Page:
Nineteenth Sunday in Ordinary Time

Father Robert Barron writes that knowledge of God comes “not through grasping but through being grasped.”

To arrive at knowledge of life we are often taught to grasp it “by the horns”; to “seize the day”…carpe diem!

At times, we take this approach when it comes to God and whenever faced with life’s more mysterious nature which, much of the time, leaves us feeling like we’re “grasping at straws”.  Yet, God cannot be grasped or fully understood; only embraced and loved.  Only by “being grasped” by God do we encounter the One who eludes our grasp.  As with all relationships, God cannot be controlled or figured out.  Whenever we are controlling with others or with God, those relationships cease to breathe in any life-giving way.

I recall a passage found in “The Cloud of Unknowing”; a 14th century treatise on contemplative prayer:

It is God, and God alone, who can fully satisfy the hunger and longing of our spirit…He whom neither men nor angels can grasp by knowledge can be embraced [only] by love.  (p.50)

In the Gospel this 19th Sunday in Ordinary Time, people listening to Jesus try to figure him out.  They thought they knew him, but what he is saying doesn’t jive with their knowledge of his family of origin.  They can’t quite understand what Jesus means when he shares with them his true origin and how God   desires to relate with them; with us all as the Bread of Life.  I recall through scripture study that the Gospel of John’s discourses expose the misunderstanding that exists between Jesus and his hearers.  Those listening to Jesus do so from what has been called the “surface structure”; whereas Jesus speaks from a “deep structure”.   In other words, those trying to figure Jesus out live on the surface while Jesus is coming from a deeper place.  Hence, they miss the point.  They just don’t get it.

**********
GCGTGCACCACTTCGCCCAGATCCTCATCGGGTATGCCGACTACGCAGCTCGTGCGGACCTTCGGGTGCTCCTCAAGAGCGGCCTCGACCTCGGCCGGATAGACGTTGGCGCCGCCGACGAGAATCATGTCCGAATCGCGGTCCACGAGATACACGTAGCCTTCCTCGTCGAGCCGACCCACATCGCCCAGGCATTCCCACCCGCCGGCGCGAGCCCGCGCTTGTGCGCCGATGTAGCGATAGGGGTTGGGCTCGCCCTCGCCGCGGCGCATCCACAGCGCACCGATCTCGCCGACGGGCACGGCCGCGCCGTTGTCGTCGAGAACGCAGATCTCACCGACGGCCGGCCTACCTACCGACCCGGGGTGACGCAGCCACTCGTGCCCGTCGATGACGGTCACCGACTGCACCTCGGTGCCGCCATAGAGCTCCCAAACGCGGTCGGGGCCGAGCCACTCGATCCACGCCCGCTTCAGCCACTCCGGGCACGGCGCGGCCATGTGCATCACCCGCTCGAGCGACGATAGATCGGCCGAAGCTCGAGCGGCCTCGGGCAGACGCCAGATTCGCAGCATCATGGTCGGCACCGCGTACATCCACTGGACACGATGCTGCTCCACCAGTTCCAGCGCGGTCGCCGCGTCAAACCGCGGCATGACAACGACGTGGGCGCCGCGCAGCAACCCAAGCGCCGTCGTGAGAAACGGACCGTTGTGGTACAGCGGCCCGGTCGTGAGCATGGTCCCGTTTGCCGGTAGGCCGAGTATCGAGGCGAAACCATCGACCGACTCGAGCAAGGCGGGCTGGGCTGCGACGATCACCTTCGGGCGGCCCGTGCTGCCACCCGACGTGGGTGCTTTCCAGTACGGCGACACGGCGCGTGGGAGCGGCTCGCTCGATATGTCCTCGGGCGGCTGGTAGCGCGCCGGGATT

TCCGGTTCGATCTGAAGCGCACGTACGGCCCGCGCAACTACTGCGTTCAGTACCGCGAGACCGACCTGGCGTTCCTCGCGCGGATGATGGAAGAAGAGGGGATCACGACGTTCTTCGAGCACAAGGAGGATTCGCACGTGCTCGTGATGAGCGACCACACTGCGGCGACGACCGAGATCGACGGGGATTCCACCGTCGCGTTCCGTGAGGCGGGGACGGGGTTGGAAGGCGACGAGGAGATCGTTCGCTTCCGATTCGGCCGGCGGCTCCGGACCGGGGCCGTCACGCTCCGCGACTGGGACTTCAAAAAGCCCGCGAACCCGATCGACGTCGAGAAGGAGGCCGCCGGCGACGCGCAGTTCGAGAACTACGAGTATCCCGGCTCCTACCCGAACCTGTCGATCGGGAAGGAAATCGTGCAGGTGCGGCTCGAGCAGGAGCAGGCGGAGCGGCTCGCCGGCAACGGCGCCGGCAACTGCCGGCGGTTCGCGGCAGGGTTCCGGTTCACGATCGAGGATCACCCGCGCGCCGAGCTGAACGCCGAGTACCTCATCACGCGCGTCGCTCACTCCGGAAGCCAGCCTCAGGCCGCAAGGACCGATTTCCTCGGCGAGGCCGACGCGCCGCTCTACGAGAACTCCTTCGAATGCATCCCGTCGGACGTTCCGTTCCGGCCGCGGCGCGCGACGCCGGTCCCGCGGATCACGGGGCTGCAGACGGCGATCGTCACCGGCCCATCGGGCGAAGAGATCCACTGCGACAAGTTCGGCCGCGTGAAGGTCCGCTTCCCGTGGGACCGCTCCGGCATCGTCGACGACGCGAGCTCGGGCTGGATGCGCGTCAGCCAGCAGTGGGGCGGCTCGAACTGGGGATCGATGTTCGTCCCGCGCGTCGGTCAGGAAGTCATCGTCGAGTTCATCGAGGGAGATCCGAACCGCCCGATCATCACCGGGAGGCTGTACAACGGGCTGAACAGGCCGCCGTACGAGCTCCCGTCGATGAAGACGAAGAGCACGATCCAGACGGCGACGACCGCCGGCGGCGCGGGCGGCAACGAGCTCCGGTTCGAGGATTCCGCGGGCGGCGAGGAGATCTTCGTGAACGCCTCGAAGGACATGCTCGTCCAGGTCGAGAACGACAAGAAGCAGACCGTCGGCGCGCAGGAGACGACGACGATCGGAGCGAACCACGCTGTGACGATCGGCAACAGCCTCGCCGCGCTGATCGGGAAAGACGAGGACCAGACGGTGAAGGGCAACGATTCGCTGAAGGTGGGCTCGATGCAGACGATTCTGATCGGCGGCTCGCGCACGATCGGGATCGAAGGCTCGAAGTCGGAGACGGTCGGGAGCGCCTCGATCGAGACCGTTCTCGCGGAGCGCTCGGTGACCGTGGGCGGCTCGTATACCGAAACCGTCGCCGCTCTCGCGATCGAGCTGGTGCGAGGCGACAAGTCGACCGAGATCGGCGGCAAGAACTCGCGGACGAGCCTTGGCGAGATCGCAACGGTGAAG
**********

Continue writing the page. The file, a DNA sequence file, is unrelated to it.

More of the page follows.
Jesus eludes their grasp, and he responds, “No one can come to me unless the Father who sent me draws them…”  The Christian path involves being drawn; grasped; embraced; loved.  God can’t be grasped by our knowledge; only received and embraced by love.  Only this approach can feed us and the Eucharist is the mysterious way this happens; the way God gets inside our lives.   Sometimes,   this way can seem so unconvincing when receiving it.  Logically, it doesn’t make sense and sometimes we feel nothing when taking it in hand.  Such is life, is it not?  Impatiently, we want to see, to feel and to know in a way that takes away all doubts.

All we are asked to do—as in any relationship—is to trust and receive what is.  “We do not need to know”, as Father Richard Rohr has said and that I recalled in a recent homily. It is then the miracle happens and we begin to taste—in time—something of God; something of the promise and hope offered us within every Eucharist; within life itself.    It’s all about being grasped and letting God take the lead.  To sense—in time—that the honest-to-God desire inside us, the hope reaching heavenward  is more real than any gnawing doubts we face in this life.  Simply, the Eucharist teaches us beyond the grasp of logic that God alone can fully satisfy the hunger and longing of our spirit.

Father Tim Clark, Pastor

Our Lady of the Lake, Seattle



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